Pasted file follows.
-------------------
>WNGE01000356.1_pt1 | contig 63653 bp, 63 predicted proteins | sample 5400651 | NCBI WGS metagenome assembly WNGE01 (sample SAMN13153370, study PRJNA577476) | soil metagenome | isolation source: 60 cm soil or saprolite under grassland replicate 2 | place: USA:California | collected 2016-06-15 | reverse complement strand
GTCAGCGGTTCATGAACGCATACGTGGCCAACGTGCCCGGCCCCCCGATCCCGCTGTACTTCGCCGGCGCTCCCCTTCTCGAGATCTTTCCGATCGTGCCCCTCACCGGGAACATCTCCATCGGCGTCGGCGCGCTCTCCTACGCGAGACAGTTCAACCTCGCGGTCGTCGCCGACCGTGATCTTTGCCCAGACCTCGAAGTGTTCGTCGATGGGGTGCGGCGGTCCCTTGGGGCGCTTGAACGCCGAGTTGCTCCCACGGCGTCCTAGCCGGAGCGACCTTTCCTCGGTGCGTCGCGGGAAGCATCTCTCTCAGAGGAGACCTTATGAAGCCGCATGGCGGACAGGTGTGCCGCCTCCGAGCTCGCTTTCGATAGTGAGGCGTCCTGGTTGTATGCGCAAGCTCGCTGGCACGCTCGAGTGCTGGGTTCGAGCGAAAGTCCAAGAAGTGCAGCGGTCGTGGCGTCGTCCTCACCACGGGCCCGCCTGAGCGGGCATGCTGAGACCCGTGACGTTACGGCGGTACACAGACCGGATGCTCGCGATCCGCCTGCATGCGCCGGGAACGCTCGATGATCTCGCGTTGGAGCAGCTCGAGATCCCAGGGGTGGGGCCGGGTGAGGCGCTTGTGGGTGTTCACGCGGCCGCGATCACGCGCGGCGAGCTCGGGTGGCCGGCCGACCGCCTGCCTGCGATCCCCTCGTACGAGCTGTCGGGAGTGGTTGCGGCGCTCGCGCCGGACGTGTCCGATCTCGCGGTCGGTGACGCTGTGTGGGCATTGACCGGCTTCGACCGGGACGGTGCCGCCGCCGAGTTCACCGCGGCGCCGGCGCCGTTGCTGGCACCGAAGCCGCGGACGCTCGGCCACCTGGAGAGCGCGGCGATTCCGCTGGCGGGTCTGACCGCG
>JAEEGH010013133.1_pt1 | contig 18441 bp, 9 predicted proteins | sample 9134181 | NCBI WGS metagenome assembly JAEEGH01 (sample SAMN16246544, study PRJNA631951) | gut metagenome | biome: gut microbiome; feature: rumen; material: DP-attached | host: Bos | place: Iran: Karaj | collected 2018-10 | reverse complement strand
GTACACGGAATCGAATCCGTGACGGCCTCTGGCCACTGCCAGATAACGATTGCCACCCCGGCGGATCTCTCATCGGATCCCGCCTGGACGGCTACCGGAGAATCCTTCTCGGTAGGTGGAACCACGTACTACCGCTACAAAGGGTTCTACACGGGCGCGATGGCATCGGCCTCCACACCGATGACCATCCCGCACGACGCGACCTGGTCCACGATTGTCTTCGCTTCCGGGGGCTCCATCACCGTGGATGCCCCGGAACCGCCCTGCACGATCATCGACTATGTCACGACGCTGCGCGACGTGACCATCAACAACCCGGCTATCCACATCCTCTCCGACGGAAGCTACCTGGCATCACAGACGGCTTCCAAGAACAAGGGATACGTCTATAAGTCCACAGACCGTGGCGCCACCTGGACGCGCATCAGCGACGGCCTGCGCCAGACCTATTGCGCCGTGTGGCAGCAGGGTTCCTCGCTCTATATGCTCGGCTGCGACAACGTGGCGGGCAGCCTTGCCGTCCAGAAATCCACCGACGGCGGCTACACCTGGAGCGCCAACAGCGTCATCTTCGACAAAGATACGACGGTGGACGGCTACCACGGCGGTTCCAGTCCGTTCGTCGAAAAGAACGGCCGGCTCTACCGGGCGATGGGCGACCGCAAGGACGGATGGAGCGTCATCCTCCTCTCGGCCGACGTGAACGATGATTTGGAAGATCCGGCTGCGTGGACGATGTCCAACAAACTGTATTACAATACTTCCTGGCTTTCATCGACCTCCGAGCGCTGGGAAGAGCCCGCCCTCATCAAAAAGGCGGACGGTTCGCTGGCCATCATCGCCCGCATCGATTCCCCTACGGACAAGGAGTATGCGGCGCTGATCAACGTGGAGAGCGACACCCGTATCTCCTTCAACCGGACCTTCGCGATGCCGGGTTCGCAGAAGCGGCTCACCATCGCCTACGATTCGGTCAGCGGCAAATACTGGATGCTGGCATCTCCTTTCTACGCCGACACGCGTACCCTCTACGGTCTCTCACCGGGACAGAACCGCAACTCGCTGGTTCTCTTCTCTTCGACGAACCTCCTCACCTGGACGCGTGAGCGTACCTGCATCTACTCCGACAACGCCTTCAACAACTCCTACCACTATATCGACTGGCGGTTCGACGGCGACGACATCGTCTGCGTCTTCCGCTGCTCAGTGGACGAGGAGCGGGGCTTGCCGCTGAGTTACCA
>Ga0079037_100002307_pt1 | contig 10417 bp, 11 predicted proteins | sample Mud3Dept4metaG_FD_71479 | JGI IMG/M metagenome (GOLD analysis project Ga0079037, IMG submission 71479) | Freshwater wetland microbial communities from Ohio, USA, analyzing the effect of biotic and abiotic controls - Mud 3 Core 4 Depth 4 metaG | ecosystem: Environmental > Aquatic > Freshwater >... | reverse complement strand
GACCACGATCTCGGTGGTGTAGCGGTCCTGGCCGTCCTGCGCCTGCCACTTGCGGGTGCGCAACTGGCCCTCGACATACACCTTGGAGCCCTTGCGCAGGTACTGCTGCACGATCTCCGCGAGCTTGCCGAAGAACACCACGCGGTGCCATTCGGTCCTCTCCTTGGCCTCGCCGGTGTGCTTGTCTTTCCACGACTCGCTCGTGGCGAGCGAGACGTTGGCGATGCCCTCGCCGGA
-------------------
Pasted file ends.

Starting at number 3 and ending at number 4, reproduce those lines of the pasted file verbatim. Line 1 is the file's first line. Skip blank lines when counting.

>JAEEGH010013133.1_pt1 | contig 18441 bp, 9 predicted proteins | sample 9134181 | NCBI WGS metagenome assembly JAEEGH01 (sample SAMN16246544, study PRJNA631951) | gut metagenome | biome: gut microbiome; feature: rumen; material: DP-attached | host: Bos | place: Iran: Karaj | collected 2018-10 | reverse complement strand
GTACACGGAATCGAATCCGTGACGGCCTCTGGCCACTGCCAGATAACGATTGCCACCCCGGCGGATCTCTCATCGGATCCCGCCTGGACGGCTACCGGAGAATCCTTCTCGGTAGGTGGAACCACGTACTACCGCTACAAAGGGTTCTACACGGGCGCGATGGCATCGGCCTCCACACCGATGACCATCCCGCACGACGCGACCTGGTCCACGATTGTCTTCGCTTCCGGGGGCTCCATCACCGTGGATGCCCCGGAACCGCCCTGCACGATCATCGACTATGTCACGACGCTGCGCGACGTGACCATCAACAACCCGGCTATCCACATCCTCTCCGACGGAAGCTACCTGGCATCACAGACGGCTTCCAAGAACAAGGGATACGTCTATAAGTCCACAGACCGTGGCGCCACCTGGACGCGCATCAGCGACGGCCTGCGCCAGACCTATTGCGCCGTGTGGCAGCAGGGTTCCTCGCTCTATATGCTCGGCTGCGACAACGTGGCGGGCAGCCTTGCCGTCCAGAAATCCACCGACGGCGGCTACACCTGGAGCGCCAACAGCGTCATCTTCGACAAAGATACGACGGTGGACGGCTACCACGGCGGTTCCAGTCCGTTCGTCGAAAAGAACGGCCGGCTCTACCGGGCGATGGGCGACCGCAAGGACGGATGGAGCGTCATCCTCCTCTCGGCCGACGTGAACGATGATTTGGAAGATCCGGCTGCGTGGACGATGTCCAACAAACTGTATTACAATACTTCCTGGCTTTCATCGACCTCCGAGCGCTGGGAAGAGCCCGCCCTCATCAAAAAGGCGGACGGTTCGCTGGCCATCATCGCCCGCATCGATTCCCCTACGGACAAGGAGTATGCGGCGCTGATCAACGTGGAGAGCGACACCCGTATCTCCTTCAACCGGACCTTCGCGATGCCGGGTTCGCAGAAGCGGCTCACCATCGCCTACGATTCGGTCAGCGGCAAATACTGGATGCTGGCATCTCCTTTCTACGCCGACACGCGTACCCTCTACGGTCTCTCACCGGGACAGAACCGCAACTCGCTGGTTCTCTTCTCTTCGACGAACCTCCTCACCTGGACGCGTGAGCGTACCTGCATCTACTCCGACAACGCCTTCAACAACTCCTACCACTATATCGACTGGCGGTTCGACGGCGACGACATCGTCTGCGTCTTCCGCTGCTCAGTGGACGAGGAGCGGGGCTTGCCGCTGAGTTACCA